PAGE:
Constitutional Law Blog Essay

Janus and the Law of Opt-Out Rights

A great deal of time will be spent scrutinizing the core holding in Janus v. AFSCME, Council 31, that the First Amendment forbids public employers to require workers to financially support a union’s costs of collective bargaining.  Still more time will be spent debating state legislative approaches to soften Janus’s blow or neutralize it altogether.  What I want to explore briefly here is how Janus adds to a mounting inequality in the way the Supreme Court conceives of the process by which persons and other entities opt out of their constitutional rights.

The starting point is the Court’s unexpected decision to address a profoundly important question that was outside the scope of the question presented in Janus.  That is, assuming a union’s practice of collecting fair share fees from objecting workers violates the workers’ First Amendment right (as the Supreme Court indeed held), how should objecting workers be entitled to exercise that right?

One approach would be to allow unions to collect fees from all workers as a default, but to give every worker a free choice to opt out from the payment.  That was the longstanding practice before Janus, where unions would collect full member dues from all workers but give objectors a window in which to opt out of paying for the union’s political and ideological expenses.  A second option would be to forbid unions to collect any fees from any worker unless and until she affirmatively opts in to the payment.

The difference between opt-out and opt-in approaches to a given transaction has received extensive attention in the behavioral economics literature. It is widely accepted that human behavior changes dramatically between the two regimes; consider, for example, how switching to an automatic 401(k) contribution system  where workers are free to opt out drastically increases the rate at which individuals participate in retirement savings.  So we should expect a big difference in worker behavior depending on whether they have to affirmatively opt out of supporting a union versus opting in.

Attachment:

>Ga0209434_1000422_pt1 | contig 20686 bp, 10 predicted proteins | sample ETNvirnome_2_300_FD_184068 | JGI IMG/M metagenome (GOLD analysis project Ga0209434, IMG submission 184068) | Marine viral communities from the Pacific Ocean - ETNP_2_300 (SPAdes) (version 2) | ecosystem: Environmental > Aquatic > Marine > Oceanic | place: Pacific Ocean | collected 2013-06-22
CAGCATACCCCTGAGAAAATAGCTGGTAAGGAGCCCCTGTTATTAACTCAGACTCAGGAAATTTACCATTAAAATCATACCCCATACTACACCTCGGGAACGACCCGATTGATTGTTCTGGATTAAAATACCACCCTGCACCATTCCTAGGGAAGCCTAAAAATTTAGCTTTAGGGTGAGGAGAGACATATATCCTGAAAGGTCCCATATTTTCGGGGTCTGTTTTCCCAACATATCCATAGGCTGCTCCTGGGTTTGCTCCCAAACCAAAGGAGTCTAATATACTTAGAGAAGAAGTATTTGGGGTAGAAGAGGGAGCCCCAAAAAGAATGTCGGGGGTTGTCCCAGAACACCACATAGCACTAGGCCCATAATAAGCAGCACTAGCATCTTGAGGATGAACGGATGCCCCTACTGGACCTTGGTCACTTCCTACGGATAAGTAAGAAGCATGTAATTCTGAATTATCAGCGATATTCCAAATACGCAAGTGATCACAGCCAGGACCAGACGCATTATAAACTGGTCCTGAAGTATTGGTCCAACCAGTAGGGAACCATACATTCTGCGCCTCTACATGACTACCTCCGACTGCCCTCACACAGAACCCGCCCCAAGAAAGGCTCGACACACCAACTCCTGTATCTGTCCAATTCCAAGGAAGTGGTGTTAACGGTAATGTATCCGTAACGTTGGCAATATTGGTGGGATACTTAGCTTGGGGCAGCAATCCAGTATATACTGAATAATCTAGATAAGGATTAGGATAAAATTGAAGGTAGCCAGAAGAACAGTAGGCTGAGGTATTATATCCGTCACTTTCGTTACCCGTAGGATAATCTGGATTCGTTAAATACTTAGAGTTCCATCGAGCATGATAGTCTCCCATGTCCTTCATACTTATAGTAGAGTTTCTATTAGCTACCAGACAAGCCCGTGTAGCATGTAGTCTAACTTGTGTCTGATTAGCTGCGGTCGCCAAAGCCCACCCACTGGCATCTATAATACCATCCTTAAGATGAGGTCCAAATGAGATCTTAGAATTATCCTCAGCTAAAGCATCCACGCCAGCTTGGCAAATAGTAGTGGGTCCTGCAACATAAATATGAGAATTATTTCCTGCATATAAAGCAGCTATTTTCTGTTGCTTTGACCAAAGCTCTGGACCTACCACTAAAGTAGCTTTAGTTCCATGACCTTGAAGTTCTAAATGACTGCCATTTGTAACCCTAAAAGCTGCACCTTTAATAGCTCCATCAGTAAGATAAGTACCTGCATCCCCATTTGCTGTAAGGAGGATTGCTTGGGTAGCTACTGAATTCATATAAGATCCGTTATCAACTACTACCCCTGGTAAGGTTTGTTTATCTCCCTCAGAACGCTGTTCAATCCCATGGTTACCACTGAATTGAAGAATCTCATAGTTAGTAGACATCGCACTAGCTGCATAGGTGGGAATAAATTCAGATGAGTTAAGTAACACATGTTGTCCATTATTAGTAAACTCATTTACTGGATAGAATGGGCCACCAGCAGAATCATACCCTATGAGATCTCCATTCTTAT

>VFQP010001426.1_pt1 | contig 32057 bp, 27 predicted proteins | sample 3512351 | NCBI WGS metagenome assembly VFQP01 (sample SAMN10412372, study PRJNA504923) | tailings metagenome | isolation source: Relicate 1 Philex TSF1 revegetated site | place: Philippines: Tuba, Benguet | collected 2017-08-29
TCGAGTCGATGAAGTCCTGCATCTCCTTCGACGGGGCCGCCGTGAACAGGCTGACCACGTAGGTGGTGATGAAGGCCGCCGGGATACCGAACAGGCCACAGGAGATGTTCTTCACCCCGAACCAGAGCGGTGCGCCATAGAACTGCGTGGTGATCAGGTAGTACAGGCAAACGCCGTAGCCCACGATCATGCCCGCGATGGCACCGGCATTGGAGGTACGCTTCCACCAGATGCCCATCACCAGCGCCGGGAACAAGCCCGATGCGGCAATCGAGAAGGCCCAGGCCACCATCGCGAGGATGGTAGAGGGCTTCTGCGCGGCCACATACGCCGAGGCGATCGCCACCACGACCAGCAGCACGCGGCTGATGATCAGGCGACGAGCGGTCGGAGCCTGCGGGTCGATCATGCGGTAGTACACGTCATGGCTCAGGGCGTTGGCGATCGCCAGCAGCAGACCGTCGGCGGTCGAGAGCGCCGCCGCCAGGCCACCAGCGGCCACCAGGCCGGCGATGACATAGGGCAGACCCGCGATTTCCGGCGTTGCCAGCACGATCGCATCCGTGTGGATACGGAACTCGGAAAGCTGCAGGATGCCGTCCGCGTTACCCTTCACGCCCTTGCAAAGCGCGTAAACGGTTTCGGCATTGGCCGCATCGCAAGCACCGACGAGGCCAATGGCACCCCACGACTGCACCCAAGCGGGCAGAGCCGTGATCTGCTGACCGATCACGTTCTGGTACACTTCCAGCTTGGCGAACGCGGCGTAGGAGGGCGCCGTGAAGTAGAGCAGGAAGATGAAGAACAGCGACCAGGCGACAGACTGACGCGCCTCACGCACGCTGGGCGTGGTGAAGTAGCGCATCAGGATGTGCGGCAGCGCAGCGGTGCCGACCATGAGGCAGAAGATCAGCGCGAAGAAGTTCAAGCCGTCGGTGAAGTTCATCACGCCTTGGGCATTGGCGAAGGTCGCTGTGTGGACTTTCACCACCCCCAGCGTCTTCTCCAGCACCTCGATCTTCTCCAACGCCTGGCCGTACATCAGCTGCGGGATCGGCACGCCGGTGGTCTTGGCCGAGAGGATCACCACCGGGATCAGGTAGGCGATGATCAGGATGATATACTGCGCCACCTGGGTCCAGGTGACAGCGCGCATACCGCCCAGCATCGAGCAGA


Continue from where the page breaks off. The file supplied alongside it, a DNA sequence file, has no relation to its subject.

The Court in Janus took the latter route, explaining that no “payment to the union may be deducted from a nonmember’s wages, nor may any other attempt be made to collect such a payment, unless the employee affirmatively consents to pay.”  In support, the Court cited to the general proposition that waivers of rights “must be freely given and shown by ‘clear and compelling’ evidence.”  For reasons I’ll explain in a moment, it is notable that the Court cited to a sovereign immunity case, College Savings Bank v. Florida Prepaid Postsecondary Educational Expense Board, which announced a powerful clear statement rule that insulates states from suit in federal court absent an unequivocal expression that they’ve intended to waive their immunity.

The upshot is clear: Objecting workers not only have a First Amendment right to be free from compelled support of union collective bargaining; they also must affirmatively consent before any fees can be taken from their paychecks.

This may sound unremarkable.  After all, it is the general rule that waiving a constitutional right requires the “intentional relinquishment or abandonment” of that right.  So any person or entity—no matter how powerful or powerless—that has a constitutional right should be presumed to retain that right, subject to clear evidence that they’ve waived it.

Or so you would think.  It turns out the Supreme Court has an unnerving practice of granting the more generous approach to constitutional rights—a presumption that the rights are retained absent affirmative consent to the contrary—to entities and persons with greater political influence and sophistication.